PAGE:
I’ll give one last example: I read somewhere recently that the total energy consumption of the world is currently approximately 5 X 1020 Joules per year, and worldwide energy consumption is increasing at a little over 2% annually. (This rate is expected to go up, not down, in the next couple of decades. China’s energy consumption has been growing at double-digit rates!) The following question occured to me: at this rate, how long will it take before we outrun the total amount of energy which is coming in from the sun? (Fossil fuels are just a stored form of this solar energy, and renewable forms of energy like wind power, are also just a small subset of the total radiant energy we receive from the sun daily.) Here’s how I went about estimating how long it would take:
- I know (I did some research on solar panels a few years ago) that the total radiant power coming in from the sun per square meter is about 1400 Watts (1 Watt of power is a Joule of energy per second).
- Half the world’s surface (the side facing the sun) receives energy at this rate. What is the area of this region? Well, it is just a circular cross section of the Earth, and the radius of the Earth is about 6,000 kilometers.
- The area of a circle is Pi X radius X radius, which is 3 X 6000 X 6000, or approimately 100 million square kilometers, in our case.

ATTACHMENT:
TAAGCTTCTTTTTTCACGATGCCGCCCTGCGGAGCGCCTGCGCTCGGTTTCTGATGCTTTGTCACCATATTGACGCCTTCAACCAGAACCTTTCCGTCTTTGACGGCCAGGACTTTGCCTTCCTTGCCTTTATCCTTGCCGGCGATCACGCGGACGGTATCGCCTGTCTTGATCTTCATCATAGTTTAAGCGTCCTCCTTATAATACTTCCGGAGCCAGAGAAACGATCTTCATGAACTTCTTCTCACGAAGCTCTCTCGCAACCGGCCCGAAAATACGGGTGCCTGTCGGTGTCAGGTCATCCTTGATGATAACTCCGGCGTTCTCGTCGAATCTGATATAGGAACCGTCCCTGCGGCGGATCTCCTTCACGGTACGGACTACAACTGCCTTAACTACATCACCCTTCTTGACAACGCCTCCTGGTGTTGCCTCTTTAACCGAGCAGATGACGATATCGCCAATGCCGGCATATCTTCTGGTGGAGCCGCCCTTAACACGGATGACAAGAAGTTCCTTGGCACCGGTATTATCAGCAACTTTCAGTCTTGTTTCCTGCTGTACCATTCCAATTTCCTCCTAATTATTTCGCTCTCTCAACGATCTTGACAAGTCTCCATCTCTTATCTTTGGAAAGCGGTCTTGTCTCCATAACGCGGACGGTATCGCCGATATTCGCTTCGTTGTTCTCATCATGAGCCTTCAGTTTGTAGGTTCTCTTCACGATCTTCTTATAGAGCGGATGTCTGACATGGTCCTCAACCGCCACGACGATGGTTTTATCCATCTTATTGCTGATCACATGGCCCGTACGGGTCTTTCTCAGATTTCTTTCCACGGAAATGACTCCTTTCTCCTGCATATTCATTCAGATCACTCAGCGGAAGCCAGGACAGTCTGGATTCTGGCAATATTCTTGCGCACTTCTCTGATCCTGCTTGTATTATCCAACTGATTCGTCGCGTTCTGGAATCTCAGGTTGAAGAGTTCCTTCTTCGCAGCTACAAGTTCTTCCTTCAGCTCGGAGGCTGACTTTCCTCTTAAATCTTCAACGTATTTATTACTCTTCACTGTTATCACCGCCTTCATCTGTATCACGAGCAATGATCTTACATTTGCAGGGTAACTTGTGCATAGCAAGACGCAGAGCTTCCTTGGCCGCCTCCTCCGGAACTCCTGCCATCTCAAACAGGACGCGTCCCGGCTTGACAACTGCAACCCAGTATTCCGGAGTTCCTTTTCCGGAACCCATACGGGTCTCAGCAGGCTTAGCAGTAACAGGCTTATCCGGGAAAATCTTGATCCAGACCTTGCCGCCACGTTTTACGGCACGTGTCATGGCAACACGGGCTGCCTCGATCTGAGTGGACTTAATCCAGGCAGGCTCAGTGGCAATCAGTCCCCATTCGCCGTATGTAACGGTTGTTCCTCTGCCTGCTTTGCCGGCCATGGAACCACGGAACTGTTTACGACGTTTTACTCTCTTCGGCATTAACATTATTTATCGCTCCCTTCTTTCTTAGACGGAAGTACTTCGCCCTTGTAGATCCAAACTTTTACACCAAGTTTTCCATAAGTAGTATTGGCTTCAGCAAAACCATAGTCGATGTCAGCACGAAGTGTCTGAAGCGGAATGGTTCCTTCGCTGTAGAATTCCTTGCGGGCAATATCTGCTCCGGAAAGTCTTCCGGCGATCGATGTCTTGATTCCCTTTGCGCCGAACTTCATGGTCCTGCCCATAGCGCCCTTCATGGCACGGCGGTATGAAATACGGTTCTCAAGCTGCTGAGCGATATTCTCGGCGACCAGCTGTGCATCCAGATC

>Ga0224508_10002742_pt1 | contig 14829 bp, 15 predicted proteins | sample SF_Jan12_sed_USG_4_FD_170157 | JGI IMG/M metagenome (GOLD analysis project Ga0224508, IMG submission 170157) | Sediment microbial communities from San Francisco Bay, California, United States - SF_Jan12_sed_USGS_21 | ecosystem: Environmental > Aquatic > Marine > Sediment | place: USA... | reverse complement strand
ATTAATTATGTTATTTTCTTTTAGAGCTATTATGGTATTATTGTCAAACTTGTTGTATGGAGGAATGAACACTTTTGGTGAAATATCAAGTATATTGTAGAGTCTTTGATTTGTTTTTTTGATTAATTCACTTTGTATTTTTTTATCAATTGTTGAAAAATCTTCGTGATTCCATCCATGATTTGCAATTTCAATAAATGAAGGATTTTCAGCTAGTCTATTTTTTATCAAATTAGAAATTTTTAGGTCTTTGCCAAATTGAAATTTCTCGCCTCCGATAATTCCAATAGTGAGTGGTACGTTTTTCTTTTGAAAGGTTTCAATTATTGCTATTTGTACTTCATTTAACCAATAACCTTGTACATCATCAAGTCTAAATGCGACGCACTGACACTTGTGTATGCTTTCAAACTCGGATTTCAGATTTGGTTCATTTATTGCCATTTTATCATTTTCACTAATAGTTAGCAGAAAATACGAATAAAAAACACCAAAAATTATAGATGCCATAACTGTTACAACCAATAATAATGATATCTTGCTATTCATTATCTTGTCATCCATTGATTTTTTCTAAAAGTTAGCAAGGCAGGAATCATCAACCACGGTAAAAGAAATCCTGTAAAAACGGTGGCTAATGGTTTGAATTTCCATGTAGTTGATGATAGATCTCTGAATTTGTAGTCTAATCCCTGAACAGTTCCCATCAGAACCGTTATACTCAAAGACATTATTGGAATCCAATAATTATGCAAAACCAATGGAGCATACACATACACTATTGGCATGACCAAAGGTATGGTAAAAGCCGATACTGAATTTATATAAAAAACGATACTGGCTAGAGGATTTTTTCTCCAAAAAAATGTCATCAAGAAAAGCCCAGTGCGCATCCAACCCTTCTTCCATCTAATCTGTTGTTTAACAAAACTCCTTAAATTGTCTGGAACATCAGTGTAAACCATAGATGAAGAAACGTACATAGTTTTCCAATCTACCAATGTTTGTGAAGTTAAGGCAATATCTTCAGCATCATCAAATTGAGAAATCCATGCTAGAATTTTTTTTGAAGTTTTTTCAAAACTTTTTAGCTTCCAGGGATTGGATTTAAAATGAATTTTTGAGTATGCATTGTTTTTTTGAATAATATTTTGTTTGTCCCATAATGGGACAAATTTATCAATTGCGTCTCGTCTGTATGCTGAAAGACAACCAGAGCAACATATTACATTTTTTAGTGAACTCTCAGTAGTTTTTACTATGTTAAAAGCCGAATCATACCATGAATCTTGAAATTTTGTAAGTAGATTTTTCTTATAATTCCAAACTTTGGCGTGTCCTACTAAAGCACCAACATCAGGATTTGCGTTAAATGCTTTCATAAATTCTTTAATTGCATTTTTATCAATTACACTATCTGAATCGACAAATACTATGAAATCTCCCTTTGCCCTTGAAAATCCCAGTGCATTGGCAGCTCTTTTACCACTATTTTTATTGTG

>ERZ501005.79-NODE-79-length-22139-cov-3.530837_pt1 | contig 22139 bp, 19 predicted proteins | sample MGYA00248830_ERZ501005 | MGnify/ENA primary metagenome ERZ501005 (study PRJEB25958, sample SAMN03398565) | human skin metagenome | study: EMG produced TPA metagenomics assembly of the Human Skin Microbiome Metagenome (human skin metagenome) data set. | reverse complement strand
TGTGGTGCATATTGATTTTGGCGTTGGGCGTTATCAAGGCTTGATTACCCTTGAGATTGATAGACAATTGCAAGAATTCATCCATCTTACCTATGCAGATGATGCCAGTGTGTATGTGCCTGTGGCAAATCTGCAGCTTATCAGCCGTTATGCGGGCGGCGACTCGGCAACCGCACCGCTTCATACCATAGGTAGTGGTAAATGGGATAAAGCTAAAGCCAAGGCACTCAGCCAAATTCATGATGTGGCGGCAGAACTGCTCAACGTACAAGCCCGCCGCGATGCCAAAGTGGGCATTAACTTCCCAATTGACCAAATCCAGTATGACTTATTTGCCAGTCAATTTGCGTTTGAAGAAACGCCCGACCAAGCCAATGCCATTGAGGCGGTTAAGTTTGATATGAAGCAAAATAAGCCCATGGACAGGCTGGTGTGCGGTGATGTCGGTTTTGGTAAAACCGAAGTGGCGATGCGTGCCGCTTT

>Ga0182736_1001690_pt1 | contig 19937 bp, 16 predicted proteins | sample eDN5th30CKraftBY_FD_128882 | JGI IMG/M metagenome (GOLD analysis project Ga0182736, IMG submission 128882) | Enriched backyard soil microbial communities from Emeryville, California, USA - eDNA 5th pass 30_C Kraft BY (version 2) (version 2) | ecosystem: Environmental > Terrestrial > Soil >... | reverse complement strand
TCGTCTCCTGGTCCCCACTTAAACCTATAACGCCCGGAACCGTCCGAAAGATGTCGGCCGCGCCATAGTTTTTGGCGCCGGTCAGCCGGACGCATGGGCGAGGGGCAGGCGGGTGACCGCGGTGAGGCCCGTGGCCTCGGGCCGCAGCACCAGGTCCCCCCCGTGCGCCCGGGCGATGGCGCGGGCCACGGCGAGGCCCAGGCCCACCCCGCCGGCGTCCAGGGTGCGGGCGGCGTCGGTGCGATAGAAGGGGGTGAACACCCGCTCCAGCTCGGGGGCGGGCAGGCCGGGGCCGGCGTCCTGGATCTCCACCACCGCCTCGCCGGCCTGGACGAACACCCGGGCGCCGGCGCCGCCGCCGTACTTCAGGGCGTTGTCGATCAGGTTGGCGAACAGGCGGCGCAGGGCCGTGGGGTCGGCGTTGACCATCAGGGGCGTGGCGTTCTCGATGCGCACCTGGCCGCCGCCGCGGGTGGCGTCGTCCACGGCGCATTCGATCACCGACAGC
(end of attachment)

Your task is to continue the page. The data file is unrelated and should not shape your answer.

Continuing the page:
- One square kilometer is 1000 meters X 1000 meters = 1 million square meters, so we have a total area receiving solar energy of 100 million square kilometers X 1 million square meters/square kilometer, or 100 trillion square meters.
- 100 trillion square meters X 1400 Watts/square meter = 1.4 X 1017 Watts of power, or 1.4 X 1017 Joules per second.
- So in a year we have 60 X 60 X 24 X 365 seconds or approximately 60 X 60 X 20 X 400 = 28,800,000, or about 30 million seconds = 3 X 107 seconds.
- 1.4 X 1017 Joules/second X 3 X 107 seconds/year = roughly 4 X 1024 Joules of total radiant energy from the sun every year.
- Let’s just round it up to 5 X 1024 Joules. Remember, our current world wide consumption is 5 X 1020 Joules annually, or only 1/10,000th(!) of the total radiant energy of the sun that falls on the Earth every year. This seems a tiny fraction, but consider:
- At 2% annual growth in worldwide energy consumption, we double consumption every 35 years (by the approximate doubling time rule given above).
- How many times do we need to double consumption to reach 10,000 times our current level? This is just log2 (10,000). I know that 214 is 16,384 (I was a programmer!) and this is more than the factor of 10,000 that we need. So let’s just say we need 14 doublings.
- At 35 years/doubling X 14 doublings, we get 490 years.
In other words, given our current worldwided energy consumption, and the fact that it is growing at more than 2% per year, if it were to continue to grow at that rate, we will have outstripped ALL the energy coming in from the sun in less than 500 years! Pretty shocking, no? And if we took into account the solar energy that is absorbed by the atmosphere before reaching the surface of Earth, and things like that, we have MUCH less time during which we can sustain 2% growth in energy consumption. I know very little about economics, but I wonder if economic growth rates are related to energy consumption rates in any straightforward way. (Robin?) If so, this points to a cap on economic growth as well. So that’s my nerdy column for today.
Oh, and yes, the answer to the bacteria question: the jar will be half full at 11:59 AM. Just think about it for one minute!
All my previous Monday Musings can be seen here.
Have a good week!